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Kyoto Liability Swings Into Surplus But Minister Is Cautious

Fuseworks Media
Fuseworks Media

Wellington, April 15 NZPA - New Zealand's estimated liabilities under the Kyoto Protocol are looking a lot better than they were last year but the Government expects the figures to continue bouncing around until the day of reckoning arrives in 2015.

A Ministry for the Environment report released today showed the liability had swung from an estimated deficit of $546 million last year to an estimated surplus of $241 million this year.

The liability is an estimate of how much New Zealand will have to spend to buy carbon credits if climate change emissions are not reduced to levels agreed under the Kyoto Protocol, or how much its credits would be worth if its emissions reduce.

The cost is based on Kyoto Protocol units -- a unit is equivalent to one tonne of greenhouse gas converted to its carbon dioxide equivalent.

Environment Minister Nick Smith said the latest estimate was positive but he was cautious about what was going to happen between now and 2015, when the liability becomes effective.

The report shows the main reasons for the swing from deficit to surplus was the 2007/08 drought and improved information on carbon storage in forests.

"It is good news that we may exceed our Kyoto target but we need to be cautious of these projections given their volatility," he said.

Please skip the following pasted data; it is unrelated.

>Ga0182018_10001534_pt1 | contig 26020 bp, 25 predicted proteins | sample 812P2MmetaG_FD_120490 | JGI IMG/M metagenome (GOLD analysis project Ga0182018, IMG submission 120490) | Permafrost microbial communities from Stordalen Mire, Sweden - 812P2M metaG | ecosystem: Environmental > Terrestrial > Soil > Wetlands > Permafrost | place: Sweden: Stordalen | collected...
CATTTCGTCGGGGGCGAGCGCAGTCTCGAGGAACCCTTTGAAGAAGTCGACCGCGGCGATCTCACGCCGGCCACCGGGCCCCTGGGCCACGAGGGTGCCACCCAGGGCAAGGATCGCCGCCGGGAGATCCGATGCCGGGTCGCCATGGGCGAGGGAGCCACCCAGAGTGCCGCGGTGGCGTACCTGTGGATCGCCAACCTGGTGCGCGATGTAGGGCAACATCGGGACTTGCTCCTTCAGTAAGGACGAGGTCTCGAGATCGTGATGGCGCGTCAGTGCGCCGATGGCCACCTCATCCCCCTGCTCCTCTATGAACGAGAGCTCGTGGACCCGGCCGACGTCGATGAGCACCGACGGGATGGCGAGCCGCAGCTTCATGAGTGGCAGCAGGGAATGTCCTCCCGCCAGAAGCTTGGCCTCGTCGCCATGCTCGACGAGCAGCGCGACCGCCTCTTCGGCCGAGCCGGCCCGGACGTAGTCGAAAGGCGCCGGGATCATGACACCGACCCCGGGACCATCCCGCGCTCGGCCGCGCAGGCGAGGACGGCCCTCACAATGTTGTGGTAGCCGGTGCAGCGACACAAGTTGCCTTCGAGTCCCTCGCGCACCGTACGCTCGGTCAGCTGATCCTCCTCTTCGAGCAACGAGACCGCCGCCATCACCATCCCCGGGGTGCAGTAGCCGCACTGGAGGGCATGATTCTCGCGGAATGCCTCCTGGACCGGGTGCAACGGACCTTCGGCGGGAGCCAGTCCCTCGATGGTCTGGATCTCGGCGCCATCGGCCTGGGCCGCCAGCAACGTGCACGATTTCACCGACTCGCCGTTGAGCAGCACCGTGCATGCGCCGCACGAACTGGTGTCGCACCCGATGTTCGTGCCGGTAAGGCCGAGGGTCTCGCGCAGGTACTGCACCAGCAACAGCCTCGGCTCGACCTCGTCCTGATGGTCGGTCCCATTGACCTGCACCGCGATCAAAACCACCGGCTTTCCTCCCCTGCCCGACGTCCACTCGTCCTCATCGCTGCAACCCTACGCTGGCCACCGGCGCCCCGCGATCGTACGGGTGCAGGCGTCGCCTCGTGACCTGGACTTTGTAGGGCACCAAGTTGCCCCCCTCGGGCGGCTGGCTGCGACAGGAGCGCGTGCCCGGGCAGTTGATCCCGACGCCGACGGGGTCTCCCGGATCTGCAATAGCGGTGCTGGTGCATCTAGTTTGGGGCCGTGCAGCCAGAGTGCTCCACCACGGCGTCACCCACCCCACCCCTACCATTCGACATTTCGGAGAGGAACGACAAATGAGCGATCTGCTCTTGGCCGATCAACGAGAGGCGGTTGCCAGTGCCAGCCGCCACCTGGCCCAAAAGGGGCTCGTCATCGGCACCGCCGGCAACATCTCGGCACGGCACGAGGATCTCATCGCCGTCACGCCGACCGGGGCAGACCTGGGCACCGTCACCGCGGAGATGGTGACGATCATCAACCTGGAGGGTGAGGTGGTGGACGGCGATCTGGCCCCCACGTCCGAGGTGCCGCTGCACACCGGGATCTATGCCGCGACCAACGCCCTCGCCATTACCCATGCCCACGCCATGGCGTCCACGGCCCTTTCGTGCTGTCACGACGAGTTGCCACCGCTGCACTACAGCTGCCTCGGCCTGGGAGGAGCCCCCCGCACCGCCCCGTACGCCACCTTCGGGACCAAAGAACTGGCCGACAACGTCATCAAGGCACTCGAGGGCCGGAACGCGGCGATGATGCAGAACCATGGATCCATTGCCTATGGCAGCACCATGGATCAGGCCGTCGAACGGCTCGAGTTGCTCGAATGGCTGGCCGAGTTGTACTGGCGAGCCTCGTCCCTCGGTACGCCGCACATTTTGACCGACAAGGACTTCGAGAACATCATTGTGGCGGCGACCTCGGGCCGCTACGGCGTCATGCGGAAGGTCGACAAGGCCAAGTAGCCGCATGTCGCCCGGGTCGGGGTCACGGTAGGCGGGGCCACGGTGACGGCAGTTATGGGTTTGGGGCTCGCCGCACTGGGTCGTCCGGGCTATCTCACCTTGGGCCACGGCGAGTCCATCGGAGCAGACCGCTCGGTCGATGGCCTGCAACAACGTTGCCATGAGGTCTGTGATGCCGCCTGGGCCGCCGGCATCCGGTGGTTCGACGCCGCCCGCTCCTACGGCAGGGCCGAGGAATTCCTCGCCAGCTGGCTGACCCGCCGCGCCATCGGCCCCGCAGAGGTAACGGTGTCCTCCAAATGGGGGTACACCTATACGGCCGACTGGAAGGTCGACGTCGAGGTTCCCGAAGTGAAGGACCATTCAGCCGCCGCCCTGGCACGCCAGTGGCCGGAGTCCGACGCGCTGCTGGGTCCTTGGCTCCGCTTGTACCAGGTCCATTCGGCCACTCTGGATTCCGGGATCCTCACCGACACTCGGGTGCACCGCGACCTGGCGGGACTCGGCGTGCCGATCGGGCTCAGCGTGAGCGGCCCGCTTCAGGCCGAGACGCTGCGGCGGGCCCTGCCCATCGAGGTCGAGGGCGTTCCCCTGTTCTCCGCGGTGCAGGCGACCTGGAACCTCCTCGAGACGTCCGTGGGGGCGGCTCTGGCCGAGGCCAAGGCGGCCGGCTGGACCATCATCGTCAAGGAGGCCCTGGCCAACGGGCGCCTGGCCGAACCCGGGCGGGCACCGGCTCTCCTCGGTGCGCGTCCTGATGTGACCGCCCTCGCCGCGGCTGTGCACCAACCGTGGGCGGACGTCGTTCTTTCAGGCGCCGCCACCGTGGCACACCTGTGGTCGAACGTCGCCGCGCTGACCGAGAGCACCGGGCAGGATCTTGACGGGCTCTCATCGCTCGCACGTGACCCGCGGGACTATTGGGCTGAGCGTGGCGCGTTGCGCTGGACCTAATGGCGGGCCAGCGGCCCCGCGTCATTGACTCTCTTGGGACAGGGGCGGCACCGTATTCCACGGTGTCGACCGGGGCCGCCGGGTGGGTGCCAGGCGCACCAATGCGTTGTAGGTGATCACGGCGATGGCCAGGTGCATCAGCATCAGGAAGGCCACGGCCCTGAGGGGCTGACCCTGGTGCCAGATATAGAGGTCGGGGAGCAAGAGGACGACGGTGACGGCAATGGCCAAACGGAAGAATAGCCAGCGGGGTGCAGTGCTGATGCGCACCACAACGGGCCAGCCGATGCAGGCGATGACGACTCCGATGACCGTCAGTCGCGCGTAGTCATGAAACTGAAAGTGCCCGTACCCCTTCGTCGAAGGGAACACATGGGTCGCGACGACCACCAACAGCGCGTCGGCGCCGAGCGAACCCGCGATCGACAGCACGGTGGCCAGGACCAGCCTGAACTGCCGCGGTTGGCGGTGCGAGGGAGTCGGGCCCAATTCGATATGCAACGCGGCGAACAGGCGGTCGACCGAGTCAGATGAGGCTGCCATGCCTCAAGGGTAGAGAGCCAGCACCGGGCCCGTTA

"It is difficult for the Government to make sound climate change policy when projections have ranged from a 55 million tonne surplus in 2002 to a 64 million tonne deficit in 2006, and when the figures over the past year have varied by 31 million tonnes."

Dr Smith said the drought caused significant reductions in animal emissions due to fewer cattle, sheep and deer.

Deforestation emissions were also down due to new data showing smaller trees being felled in land use changes.

Another improvement was the result of more accurate data on nitrous oxide agricultural emissions.

Dr Smith said there had been no significant change in emissions from the energy, transport and industrial sectors.

"These figures do not signal any progress in abating New Zealand's gross greenhouse gas emissions, which are 23 percent above 1990 levels," he said.

"We are just fortunate that more than 600,000 hectares of new forests were planted in the 1990s that are growing strongly and offsetting our continued growth in energy and transport emissions."

Dr Smith said New Zealand still faced a major challenge to reduce its gross greenhouse gas emissions and the Government would continue to advance "pragmatic policies".

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